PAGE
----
Goodman was out of town and could not be reached for comment.

Jerbic said the FAA suit was winnable, and worth the cost. “I’m convinced now, as I was then, that we absolutely had a leg to stand on,” he said.

When the city loses, the costs sometimes go beyond the time and expense it took to argue a case.

In the Fremont Street First Amendment case, for example, which has been ongoing since 1997, the city has been forced to pay hundreds of thousands of dollars in legal fees to the ACLU of Nevada, said the group’s general counsel, Allen Lichtenstein.

In cases where the city and the ACLU have gone head to head, it’s usually been over ordinances the ACLU believed were unconstitutional. Most of the time, the courts have clearly agreed, throwing out city ordinances banning handbilling and solicitation at the Fremont Street Experience and the 2006 ordinance that prohibited people from feeding “indigents” in city parks.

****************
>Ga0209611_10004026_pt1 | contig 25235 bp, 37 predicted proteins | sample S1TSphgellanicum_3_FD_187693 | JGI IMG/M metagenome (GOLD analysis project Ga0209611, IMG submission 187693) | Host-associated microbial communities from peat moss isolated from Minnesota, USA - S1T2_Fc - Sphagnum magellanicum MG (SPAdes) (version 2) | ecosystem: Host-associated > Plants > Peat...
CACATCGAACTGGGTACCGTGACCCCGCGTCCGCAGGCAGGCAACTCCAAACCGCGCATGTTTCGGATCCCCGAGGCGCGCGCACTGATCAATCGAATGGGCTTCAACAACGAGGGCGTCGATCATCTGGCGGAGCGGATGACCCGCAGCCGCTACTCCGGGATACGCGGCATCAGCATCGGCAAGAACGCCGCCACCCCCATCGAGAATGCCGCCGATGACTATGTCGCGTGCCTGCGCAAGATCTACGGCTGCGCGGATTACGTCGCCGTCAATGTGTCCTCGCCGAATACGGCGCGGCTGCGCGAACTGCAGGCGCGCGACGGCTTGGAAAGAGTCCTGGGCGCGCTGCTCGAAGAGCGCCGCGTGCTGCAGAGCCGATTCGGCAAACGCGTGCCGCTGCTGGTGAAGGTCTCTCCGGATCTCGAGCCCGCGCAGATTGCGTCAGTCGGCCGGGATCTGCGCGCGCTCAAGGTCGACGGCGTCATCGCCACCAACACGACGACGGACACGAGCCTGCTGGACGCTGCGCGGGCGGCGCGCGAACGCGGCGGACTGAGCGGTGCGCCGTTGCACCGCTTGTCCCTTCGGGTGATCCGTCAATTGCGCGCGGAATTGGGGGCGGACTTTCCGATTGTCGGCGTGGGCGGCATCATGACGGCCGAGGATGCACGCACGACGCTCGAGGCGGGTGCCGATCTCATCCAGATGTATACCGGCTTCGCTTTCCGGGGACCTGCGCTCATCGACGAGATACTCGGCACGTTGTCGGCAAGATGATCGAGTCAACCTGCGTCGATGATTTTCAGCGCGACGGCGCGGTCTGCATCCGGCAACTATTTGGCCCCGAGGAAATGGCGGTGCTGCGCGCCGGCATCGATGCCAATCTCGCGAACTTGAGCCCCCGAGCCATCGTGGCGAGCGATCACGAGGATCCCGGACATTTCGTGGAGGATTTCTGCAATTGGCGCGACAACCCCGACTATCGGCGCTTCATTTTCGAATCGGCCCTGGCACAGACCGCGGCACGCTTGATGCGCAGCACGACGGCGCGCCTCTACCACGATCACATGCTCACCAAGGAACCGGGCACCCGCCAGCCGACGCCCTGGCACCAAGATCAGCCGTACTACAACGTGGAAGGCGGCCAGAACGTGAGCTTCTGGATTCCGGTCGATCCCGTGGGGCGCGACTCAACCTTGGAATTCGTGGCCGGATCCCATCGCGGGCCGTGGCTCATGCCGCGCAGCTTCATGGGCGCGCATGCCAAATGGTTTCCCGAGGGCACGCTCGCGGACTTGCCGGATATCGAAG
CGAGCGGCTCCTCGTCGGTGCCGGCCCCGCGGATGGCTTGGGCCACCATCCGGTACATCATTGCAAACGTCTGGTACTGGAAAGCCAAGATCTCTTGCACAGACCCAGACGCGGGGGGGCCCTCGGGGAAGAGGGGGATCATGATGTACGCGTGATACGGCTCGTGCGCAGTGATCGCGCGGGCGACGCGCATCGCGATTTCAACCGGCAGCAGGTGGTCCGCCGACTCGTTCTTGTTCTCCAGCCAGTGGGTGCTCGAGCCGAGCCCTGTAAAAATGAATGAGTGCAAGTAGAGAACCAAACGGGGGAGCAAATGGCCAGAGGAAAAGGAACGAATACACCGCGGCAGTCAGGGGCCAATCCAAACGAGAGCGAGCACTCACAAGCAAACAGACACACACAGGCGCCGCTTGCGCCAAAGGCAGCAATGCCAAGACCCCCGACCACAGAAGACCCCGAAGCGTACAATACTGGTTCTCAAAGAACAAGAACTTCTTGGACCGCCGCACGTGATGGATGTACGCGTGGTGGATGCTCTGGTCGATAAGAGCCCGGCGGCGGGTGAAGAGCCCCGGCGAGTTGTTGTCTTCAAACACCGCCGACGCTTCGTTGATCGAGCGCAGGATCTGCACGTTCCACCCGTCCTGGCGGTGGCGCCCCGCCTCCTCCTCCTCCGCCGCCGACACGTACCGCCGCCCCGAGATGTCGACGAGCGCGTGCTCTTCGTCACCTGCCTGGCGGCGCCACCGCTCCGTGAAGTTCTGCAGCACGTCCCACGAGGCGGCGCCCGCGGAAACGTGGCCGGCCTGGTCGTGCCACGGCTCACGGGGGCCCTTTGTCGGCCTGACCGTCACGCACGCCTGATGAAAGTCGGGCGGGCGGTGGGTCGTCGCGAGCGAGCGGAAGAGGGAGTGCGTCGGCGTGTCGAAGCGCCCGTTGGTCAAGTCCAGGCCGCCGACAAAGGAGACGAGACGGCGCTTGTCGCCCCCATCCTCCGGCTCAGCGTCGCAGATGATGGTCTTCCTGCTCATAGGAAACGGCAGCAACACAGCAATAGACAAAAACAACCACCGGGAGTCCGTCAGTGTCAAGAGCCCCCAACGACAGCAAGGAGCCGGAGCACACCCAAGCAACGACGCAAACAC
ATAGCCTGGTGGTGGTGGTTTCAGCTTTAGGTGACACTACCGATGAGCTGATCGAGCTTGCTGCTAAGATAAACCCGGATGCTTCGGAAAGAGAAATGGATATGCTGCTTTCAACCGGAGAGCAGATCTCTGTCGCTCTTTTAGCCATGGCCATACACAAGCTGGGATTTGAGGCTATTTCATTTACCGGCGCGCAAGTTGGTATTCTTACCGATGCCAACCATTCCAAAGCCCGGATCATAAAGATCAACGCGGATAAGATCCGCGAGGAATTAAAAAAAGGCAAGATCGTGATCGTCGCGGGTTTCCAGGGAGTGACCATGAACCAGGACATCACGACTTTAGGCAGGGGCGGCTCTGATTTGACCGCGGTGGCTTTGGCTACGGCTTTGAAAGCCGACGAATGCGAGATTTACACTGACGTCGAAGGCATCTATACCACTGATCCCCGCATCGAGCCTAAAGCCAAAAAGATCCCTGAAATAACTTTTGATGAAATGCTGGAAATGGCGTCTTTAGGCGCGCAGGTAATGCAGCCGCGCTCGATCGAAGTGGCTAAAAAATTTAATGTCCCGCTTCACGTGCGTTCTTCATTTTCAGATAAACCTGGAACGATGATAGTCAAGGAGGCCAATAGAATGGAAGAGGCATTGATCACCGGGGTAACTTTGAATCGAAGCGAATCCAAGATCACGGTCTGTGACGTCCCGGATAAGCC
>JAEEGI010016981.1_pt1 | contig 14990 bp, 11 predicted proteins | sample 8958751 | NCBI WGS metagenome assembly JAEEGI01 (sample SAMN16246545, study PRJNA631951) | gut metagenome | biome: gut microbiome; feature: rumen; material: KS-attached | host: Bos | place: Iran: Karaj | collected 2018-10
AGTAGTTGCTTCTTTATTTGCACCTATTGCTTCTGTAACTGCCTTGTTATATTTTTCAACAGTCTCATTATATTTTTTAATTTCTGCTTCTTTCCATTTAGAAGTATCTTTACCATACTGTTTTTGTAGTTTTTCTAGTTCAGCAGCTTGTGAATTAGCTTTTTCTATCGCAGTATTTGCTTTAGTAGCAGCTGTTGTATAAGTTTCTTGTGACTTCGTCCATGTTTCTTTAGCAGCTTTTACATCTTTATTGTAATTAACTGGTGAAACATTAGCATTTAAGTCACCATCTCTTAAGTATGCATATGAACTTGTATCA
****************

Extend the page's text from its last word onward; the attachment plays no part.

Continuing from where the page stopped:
Some observers question whether Jerbic, and for that matter city taxpayers, are served by a system under which the city attorney serves at the pleasure of the City Council but doesn’t answer directly to voters.

In August of 1992, Jerbic became the first Las Vegas city attorney to be appointed by the City Council, headed by then-Mayor Jan Laverty Jones. For several years before Jerbic assumed his post, city attorneys were appointed by the city manager. Before that, they were elected.

Jerbic faces annual reviews by the council, whose members decide the size of his pay raises.

The fact that the council decides his pay and can fire Jerbic at any time makes him — or anyone in that job — inherently more susceptible to political pressure than if he were elected, some say.

“I would have to agree with that proposition,” said Gardner, chuckling.

Others are more blunt.

“It makes all the difference in the world,” said Kermitt Waters, a prominent eminent domain attorney who has gone against the city in several cases. “You’re just not going to disagree with your bosses too often for fear of getting fired.”

Jerbic disagreed, noting that elections present their own problems. Conflicts of interest occur when, for example, judges are elected and contributors to their campaigns appear before them, he said.

The same thing could happen with an elected city attorney.

The current system, he said “is a good compromise.”